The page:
Humankind has always had an obsession with the moon. Now, there’s a chance that it can actually be inhabited. But only if people from different countries work together. The result would end in a permanent base on the moon, called the “moon village,” according to the European Space Agency (ESA).
Possible stakeholders in this venture include the ESA, NASA and Russia’s Roscosmos, according to Sputnik News. Different space communities need to come together for projects of this magnitude in order to ensure a plausible and tangible home for future generations.
Although the idea of a moon base for humans is still just a concept, it is being called a “permanent concept,” said Johann-dietrich Woerner, the director general of the European Space Agency, in a press conference.
While the moon rests a mere 400,000 kilometers away, NASA has its eyes set on finding a questionable habitat on Mars, 401 million kilometers away.
NASA was working on a moon base in 2006, but a project called the Constellation Program was shut down in 2011 due to budget cuts, according to Smithsonian Magazine.
“It’s really expensive to get to the moon. It’s way more expensive to get to Mars,” said Dustin Johnson, a physics teaching associate and a graduate student conducting research on astronomy and astrophysics at Cal State Fullerton.
Johnson, a fan of both projects, said in an email that both the moon and Mars would either set up human space exploration for the future or at least put humans onto another planet. Mars, however, is a far riskier factor to play.
On top of that, technology isn’t advanced enough to terraform Mars and make it habitable like Earth. Johnson said that the space agencies of the world absolutely need to work together to make manned exploration a feasible endeavor.
A project that’s co-produced by such a diverse group could prove to have better results than when each space agency works alone. Chances to share knowledge and learn from others will further the human race’s survival rate.
“I think all the agencies agree that they would like to work together more often,” said Geoffrey Lovelace, an assistant professor of physics at CSUF. Lovelace, who studies gravitational waves and black holes, said that the lack of funding for NASA is part of what impacts big projects like this.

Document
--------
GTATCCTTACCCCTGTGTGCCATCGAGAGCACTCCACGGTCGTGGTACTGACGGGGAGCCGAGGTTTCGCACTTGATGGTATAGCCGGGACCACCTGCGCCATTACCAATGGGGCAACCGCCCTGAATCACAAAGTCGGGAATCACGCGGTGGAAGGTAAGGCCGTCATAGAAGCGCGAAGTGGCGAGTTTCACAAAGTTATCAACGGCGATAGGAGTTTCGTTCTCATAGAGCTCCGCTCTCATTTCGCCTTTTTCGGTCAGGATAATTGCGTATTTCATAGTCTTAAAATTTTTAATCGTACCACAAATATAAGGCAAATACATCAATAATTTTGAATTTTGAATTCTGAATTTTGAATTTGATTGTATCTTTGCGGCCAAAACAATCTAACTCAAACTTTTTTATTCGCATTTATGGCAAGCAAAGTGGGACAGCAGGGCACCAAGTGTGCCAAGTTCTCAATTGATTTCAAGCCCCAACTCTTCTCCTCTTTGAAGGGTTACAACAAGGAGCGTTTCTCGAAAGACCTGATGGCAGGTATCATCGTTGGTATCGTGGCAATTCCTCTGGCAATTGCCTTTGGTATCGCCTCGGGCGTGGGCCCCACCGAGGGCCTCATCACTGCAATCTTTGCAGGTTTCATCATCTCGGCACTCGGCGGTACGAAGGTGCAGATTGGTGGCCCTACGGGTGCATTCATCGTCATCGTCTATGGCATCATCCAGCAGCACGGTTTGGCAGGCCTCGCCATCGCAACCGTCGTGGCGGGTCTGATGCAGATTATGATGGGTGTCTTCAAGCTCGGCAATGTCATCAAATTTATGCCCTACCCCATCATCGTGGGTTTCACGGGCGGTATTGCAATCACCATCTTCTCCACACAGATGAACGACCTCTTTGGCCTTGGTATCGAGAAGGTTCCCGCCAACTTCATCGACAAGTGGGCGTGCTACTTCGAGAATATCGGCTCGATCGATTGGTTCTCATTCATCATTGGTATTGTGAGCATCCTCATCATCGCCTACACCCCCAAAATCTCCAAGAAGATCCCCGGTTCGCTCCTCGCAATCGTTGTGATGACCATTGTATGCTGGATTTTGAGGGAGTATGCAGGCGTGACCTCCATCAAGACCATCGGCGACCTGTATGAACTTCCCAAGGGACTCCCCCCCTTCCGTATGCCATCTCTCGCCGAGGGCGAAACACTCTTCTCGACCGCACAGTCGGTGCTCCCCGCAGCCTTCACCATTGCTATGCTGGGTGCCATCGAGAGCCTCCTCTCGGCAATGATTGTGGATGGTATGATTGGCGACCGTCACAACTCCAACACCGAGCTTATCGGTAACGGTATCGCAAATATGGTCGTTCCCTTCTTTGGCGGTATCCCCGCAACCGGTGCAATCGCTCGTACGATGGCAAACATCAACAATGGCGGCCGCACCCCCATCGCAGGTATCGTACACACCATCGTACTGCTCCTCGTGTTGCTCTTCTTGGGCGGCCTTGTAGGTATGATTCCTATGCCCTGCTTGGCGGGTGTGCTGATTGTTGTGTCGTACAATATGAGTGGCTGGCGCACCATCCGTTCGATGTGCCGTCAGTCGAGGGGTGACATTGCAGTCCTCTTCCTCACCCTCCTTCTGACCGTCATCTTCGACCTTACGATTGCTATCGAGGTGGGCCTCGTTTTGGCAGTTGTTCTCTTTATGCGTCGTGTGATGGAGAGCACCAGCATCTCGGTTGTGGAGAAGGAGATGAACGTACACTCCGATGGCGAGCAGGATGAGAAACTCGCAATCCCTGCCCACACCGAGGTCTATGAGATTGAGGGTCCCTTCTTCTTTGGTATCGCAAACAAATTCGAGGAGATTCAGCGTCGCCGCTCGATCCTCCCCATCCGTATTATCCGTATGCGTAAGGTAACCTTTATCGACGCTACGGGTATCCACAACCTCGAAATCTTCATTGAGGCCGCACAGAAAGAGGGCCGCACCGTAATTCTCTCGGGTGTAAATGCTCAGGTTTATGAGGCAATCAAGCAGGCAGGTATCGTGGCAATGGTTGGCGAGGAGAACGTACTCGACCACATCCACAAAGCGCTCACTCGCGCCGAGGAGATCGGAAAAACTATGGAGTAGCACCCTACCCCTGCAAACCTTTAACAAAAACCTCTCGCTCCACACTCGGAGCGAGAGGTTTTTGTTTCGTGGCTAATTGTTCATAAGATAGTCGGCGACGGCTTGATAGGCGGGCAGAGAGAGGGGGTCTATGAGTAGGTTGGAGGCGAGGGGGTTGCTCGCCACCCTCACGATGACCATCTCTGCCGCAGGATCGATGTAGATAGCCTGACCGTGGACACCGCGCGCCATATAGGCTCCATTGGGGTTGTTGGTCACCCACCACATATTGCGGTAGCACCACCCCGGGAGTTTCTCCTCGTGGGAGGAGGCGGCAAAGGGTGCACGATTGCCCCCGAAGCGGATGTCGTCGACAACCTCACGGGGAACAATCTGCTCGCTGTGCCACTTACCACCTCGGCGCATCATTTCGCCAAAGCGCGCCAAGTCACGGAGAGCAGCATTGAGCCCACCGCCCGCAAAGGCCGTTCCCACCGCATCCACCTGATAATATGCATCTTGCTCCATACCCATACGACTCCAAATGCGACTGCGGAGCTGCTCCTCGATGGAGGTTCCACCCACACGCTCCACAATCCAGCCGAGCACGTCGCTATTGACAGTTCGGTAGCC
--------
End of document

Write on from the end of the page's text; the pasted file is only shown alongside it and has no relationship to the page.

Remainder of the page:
Exploration involving humans in space are not only costly, but they are a point of national pride, which can make it harder for the agencies to work together.
It’s also hard to commit to long-term projects that will take decades to complete, said Lovelace. This is due to the fact that in America, the government administration changes every four to eight years.
Going to the moon is a not only a passionate step forward for science, but a necessity for humanity. Denying the pollution of our planet is causing the proactiveness of its residents to become stagnant.
The way the Earth is being sucked of all it’s nonrenewable resources, like the materials needed for stainless steel being depleted from overpopulation, is a telltale sign that it might be too late to fix the only planet we have, at the moment.
There’s no way to reverse the damage that’s been done with countless oil spills, fracking that induces earthquakes and constant wars abroad using dangerous chemicals.
Humans have also wiped out a massive amount of animal species from the planet and there are indications that the Earth may have problems with the rise in extreme catastrophic weather. Just another sign that it might be time for the human race to start figuring a way to gracefully bow out.
Woerner believes that small steps will benefit humankind, and the American government needs to follow suit. Mars is certainly not a “small step.”
Americans need a backup plan, considering they cannot even say the endeavor will even work in the first place. NASA, be a pal and extend an official hand to Europe. This is far bigger than a group science project; this is the next step in the chapter of the book of mankind.